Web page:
You can find more about this issue in the article - HERE
4. Smart watches measure HRV over a longer period of time, even overnight, and this is more accurate
HRV monitoring using "smart watches" today still has limits, which the manufacturers do not brag about. The problem with optical (watch) sensors remains the accuracy of measuring the distance of the RR interval, requiring the ability to measure to 0.001s. With advances in technology, manufacturers are emerging whose sensors approach the required accuracy (https://valencell.com/). We know something about this, because we have been testing one such sensor very promisingly for several months. However, this does not apply to all optical sensors of all prestigious manufacturers that work with HRV. An even more significant myth is that their longer measurements MUST yield more accurate measurements. This alludes to one essential, but very little known/presented fact. HRV measurement (sensing and evaluation of EACH RR interval) and its processing is very demanding for watches due to their limited computing and, above all, energy capacity of current batteries. The watch pretends to process and evaluate the recording 24/7, but that is not true at all. If that were the case, users would basically wake up with a dead watch. In most cases, "smart algorithms" search for and set a "suitable time" for measuring and processing the recording. In it, the processing of a short section, lasting a few minutes at most, takes place. Unlike mySASY, where you can influence exactly when and under what conditions the measurement takes place, with a watch you usually cannot influence the evaluation time, and this can be a major problem and a factor of distortion.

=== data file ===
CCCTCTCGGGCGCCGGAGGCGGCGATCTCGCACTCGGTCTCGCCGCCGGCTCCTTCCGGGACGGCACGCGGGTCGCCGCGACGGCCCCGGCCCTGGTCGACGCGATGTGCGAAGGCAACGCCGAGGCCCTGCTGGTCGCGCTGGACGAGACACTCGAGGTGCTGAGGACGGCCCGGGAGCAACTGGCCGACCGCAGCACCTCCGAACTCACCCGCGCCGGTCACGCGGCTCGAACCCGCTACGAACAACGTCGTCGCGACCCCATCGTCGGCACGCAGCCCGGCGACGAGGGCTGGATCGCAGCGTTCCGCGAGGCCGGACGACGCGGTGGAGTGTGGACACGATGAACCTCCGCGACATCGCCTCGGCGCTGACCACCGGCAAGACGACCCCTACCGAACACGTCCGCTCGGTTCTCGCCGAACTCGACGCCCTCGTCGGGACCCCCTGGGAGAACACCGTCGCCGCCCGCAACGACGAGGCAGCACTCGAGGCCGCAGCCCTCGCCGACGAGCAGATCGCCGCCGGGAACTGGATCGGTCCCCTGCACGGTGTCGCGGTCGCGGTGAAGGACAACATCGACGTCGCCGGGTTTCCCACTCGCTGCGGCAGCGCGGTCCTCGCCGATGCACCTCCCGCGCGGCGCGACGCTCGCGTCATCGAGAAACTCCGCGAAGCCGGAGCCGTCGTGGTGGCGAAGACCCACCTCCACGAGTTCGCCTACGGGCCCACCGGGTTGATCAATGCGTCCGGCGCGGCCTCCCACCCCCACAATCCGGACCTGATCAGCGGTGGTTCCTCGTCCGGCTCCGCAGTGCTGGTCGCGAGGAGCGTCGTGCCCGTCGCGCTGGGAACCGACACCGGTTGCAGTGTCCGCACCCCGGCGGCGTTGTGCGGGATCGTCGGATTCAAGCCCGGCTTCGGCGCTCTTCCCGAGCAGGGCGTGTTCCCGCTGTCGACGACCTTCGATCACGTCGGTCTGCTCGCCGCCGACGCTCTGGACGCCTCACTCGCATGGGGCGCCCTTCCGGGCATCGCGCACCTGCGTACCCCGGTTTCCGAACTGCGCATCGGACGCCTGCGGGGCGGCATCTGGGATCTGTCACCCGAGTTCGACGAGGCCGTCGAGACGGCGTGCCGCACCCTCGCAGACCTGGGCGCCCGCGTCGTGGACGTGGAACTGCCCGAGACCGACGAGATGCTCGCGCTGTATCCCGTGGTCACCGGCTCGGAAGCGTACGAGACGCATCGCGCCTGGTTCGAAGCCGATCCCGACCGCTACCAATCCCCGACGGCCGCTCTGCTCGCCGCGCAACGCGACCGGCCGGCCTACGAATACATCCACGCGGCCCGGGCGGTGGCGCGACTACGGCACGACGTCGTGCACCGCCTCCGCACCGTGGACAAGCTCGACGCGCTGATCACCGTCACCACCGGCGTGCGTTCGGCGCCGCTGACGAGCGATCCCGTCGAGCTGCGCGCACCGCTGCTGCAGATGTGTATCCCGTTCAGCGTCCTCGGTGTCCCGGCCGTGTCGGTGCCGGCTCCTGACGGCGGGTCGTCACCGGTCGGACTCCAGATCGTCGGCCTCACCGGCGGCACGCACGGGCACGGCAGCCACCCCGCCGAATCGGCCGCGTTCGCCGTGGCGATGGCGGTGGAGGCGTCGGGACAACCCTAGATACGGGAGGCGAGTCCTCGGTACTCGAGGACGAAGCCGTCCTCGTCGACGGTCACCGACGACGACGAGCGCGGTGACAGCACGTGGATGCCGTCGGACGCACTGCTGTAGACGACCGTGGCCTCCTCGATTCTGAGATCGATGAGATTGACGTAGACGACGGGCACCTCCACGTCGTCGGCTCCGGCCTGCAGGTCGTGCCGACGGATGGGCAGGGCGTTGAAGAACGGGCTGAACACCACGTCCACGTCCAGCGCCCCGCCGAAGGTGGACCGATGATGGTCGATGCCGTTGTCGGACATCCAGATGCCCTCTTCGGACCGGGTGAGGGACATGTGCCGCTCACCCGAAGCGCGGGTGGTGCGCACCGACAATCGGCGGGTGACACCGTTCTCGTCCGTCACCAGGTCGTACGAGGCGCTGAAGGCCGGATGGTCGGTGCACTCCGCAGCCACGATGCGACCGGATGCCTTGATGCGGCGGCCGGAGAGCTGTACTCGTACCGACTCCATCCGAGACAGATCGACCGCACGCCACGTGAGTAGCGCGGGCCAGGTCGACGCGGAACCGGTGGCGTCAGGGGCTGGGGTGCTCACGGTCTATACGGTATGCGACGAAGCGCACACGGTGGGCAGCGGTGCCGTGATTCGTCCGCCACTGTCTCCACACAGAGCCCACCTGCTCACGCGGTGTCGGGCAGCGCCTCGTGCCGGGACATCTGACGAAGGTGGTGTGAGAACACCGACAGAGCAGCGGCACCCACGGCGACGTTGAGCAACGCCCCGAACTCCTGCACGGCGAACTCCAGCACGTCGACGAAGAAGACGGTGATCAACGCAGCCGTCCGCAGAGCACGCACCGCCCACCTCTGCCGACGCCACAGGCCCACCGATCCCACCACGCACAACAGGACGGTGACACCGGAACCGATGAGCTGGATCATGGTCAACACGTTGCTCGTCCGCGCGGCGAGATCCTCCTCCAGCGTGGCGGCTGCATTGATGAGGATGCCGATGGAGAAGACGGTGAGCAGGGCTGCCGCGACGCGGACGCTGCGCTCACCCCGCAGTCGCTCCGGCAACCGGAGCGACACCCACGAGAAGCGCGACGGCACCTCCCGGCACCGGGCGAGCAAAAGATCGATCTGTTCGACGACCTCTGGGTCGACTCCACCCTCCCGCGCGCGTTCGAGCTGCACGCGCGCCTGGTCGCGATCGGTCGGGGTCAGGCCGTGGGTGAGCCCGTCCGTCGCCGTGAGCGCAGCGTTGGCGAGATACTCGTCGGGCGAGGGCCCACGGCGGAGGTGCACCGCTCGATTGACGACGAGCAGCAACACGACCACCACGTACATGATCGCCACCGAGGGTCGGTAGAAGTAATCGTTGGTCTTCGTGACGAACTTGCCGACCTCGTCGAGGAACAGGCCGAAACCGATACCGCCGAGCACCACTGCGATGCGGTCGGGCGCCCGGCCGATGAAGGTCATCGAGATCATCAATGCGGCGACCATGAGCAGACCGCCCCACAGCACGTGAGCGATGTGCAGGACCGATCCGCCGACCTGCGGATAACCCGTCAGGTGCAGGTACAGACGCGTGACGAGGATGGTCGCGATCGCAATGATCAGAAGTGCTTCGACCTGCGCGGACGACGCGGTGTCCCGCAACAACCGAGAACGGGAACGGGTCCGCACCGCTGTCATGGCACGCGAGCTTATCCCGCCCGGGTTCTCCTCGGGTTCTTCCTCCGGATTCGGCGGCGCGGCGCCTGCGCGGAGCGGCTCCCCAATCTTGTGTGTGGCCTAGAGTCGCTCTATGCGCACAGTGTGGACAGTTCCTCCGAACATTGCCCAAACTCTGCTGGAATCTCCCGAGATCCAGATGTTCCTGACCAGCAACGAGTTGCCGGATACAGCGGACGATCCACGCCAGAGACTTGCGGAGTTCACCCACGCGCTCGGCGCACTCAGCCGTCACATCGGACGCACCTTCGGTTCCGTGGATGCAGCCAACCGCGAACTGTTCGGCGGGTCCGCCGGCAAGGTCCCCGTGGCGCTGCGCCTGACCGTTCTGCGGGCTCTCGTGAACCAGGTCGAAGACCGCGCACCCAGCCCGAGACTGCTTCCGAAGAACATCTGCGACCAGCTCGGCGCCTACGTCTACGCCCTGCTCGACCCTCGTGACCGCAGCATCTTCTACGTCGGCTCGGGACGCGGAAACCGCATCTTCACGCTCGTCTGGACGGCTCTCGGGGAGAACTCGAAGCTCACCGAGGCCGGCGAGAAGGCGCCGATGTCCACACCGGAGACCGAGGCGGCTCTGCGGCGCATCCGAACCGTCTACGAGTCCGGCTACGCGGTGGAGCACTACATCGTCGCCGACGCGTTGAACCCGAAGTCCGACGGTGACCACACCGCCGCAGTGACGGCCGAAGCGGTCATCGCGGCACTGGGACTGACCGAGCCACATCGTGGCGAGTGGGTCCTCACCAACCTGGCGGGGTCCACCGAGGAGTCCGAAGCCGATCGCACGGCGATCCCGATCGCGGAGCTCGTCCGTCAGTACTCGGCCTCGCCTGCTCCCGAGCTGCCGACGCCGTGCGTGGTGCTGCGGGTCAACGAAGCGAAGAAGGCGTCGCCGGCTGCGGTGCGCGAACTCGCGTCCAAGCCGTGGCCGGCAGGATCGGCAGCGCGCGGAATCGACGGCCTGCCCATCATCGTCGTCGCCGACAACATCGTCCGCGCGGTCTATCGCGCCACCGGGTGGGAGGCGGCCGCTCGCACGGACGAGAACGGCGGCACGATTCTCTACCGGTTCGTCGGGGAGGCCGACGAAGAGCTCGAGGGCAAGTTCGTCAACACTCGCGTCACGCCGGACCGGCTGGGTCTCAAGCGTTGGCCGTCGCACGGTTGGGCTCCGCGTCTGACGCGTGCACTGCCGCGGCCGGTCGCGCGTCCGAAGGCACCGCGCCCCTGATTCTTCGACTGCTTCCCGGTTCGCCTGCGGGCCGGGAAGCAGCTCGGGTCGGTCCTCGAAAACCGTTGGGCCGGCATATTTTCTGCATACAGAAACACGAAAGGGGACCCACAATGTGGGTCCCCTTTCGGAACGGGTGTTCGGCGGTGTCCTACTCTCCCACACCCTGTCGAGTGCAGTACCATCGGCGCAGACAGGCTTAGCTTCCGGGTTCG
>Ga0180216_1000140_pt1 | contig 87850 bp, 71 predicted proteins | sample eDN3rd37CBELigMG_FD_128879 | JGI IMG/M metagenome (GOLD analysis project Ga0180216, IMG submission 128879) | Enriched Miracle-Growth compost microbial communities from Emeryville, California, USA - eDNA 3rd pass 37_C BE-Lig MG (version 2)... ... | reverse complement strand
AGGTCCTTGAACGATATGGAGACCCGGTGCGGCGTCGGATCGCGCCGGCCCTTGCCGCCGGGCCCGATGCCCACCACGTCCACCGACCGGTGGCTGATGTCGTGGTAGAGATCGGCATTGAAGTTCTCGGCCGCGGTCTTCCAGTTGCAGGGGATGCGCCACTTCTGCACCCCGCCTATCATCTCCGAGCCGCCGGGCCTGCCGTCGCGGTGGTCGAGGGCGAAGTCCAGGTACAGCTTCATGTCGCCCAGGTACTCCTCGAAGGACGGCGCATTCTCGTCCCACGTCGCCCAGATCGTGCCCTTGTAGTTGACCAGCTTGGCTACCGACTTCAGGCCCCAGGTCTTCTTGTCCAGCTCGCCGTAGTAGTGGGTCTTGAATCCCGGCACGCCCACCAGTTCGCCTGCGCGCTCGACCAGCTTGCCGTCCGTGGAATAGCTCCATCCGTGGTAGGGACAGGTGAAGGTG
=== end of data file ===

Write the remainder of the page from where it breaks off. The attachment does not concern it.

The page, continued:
More details about the mySASY methodology in the article - HERE
5. There must always be a day of rest or active regeneration after a heavy load.
As shown by the results of mySASY, but above all by the personal experiences of many users, this myth is not a rule either. Above all, for an excellently trained organism, it is not an exception to be able to complete a demanding load in several consecutive days without any significant decrease in adaptation capacity. Why shouldn't it be? After all, one of the basic goals of physical training is to build the ability of the organism to quickly adapt to high loads and thus the ability to repeatedly perform demanding physical performance.
Because we are interested in your questions and opinions, we are planning another similar article in the future, where you choose the topic / questions yourself in a poll (or link) on our social networks.
If you have any specific questions, do not hesitate to contact us - email@example.com